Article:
Interest Rate Meeting Minutes Underpin Fed’s Belief That Job Market ‘Remains Strong’

The Fed highlighted 'solid' job gains, low unemployment, and high consumer confidence
February 20, 2020 Updated: February 20, 2020
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The Federal Reserve released on Wednesday the minutes of its latest interest rate-setting meeting, which reinforce the Fed’s belief in the strength of America’s labor market.

The minutes of the Federal Open Market Committee (FOMC) Jan. 28-29 meeting show officials confident in the robustness of the U.S. labor market, citing “solid job gains” and low unemployment in support of this conviction.

“Labor market conditions remained strong, and that real gross domestic product (GDP) increased at a moderate rate in the fourth quarter of 2019,” the committee said.

Officials at each of the committee’s previous meetings since March 2019 used the same “strong” label to characterize the jobs market.

‘Tentative Cracks’

The Fed’s contention of labor market strength is supported by metrics like job growth and the unemployment rate.

Still, the U.S. labor market is not without its blemishes, a Deutsche Bank research note stated, claiming “some tentative cracks in the ‘strong’ labor market story.'”

“Job openings have plunged over the past year,” the note said, jointly authored by Deutsche Bank economists Matthew Luzzetti, Brett Ryan, and Justin Weidner.

The economists blamed weaker demand for the job openings slowdown, which they argued was “evidenced by a softening in the trends for overtime hours and the average workweek as well as stagnating wage growth.”

But the analysts concluded that, despite soft spots, the labor market “does not signal an imminent slowdown in activity.”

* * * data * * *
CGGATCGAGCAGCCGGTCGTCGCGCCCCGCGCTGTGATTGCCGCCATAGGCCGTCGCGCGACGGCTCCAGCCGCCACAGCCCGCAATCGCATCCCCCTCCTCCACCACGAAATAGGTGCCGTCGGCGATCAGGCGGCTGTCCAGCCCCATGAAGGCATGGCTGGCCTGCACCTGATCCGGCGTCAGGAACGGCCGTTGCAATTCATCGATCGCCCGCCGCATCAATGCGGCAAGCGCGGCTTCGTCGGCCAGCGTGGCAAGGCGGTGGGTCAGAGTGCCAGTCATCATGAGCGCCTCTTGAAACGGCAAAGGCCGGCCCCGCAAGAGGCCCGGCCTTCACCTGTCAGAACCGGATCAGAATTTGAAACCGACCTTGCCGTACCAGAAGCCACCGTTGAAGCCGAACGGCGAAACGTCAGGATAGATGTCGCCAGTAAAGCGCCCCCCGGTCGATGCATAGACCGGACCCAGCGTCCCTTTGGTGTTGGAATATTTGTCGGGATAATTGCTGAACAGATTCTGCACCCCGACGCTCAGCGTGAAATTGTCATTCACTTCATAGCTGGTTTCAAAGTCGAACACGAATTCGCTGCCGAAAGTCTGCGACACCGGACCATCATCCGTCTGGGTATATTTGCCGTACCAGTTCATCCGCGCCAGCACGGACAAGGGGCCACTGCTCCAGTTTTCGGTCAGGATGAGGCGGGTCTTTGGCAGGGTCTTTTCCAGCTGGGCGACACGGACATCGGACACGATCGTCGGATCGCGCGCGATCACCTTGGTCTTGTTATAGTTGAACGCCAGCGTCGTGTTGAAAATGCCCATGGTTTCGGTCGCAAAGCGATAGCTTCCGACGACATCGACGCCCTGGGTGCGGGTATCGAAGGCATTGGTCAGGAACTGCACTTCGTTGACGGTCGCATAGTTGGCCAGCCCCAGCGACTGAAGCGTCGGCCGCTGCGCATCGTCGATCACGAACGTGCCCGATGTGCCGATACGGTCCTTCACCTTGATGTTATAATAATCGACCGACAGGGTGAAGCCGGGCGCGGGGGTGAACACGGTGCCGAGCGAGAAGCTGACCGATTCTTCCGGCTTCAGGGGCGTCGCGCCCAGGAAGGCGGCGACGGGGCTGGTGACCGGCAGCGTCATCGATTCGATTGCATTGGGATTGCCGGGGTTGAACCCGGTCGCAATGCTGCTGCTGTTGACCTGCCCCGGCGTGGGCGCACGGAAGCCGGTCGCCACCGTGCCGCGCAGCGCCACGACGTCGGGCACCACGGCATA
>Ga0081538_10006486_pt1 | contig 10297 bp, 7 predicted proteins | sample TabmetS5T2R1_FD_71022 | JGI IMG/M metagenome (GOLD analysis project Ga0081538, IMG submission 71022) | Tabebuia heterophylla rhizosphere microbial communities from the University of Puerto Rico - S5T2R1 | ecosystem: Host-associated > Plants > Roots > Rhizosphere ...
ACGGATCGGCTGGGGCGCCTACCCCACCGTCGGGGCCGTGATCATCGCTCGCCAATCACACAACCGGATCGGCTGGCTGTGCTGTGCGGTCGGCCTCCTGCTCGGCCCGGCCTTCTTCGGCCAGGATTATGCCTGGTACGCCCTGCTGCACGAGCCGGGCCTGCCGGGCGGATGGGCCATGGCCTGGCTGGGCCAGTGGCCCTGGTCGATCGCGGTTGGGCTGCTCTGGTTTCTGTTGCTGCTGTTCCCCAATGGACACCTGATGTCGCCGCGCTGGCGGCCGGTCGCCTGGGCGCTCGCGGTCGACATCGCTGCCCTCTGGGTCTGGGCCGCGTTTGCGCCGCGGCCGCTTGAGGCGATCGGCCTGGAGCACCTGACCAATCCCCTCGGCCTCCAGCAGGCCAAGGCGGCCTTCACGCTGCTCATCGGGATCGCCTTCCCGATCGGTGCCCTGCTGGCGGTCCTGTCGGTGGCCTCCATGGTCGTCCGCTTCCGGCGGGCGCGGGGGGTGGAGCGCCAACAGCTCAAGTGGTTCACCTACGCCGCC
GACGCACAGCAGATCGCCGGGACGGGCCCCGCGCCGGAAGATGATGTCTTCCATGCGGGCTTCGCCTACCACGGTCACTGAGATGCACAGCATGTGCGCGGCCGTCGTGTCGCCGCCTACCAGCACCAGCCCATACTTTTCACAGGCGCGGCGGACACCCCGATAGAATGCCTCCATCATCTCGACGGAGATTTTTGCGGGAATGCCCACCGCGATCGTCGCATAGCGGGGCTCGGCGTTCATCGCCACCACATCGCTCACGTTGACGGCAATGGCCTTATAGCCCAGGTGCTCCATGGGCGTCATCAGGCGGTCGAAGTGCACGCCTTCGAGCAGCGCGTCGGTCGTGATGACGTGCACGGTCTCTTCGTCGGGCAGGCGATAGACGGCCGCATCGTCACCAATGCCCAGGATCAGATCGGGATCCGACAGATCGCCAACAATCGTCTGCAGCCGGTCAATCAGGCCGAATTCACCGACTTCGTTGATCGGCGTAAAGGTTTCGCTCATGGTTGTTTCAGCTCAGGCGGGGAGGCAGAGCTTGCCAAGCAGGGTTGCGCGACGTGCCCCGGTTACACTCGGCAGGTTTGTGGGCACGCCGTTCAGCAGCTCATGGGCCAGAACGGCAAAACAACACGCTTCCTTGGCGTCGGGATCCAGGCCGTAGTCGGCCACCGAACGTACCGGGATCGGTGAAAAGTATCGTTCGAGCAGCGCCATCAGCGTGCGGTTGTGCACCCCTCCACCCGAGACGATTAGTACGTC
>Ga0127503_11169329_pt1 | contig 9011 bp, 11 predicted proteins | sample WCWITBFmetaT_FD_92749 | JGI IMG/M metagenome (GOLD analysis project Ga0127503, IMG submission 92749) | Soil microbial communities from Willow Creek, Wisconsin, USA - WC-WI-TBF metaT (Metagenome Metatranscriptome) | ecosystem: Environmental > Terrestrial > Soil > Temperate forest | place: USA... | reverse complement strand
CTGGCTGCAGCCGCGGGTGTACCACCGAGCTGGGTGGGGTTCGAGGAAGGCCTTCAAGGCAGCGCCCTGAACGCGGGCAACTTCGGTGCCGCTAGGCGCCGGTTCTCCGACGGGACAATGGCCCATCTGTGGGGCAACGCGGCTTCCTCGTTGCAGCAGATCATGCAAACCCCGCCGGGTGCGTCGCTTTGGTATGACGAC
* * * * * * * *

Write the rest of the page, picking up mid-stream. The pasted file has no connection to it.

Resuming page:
“As our recent work on jobless claims showed, as long as continuing claims remain at low levels, near-term recession risks will be subdued,” they said, referring to people remaining on unemployment after filing an initial claim.

A recent U.S. business cycle report (pdf) written by Nick Reece, senior financial analyst and portfolio manager at Merk Investments, found evidence for the Fed’s optimistic claim of job-market strength.

Also, Reece concludes overall that the risk of a near-term recession is low, and that “the U.S. business cycle picture near-term is more positive than negative.”

“The 3-month moving average of job gains is 211,000, overall a strong level,” Reece said in the report, referring to the so-called “non-farm payrolls” figures tracked by the department.

“I’d get incrementally negative on this picture if the 3-month average for job gains fell below 135,000,” he noted.

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Net monthly change in non-farm payrolls (gray) with 3-month moving average (black). (Courtesy of Nick Reece/Merk Investments)

Another gauge that he said painted a positive picture was U.S. unemployment momentum, or a comparison between the unemployment rate and its 12-month moving average, which is the same measure of joblessness but smoothed out over time.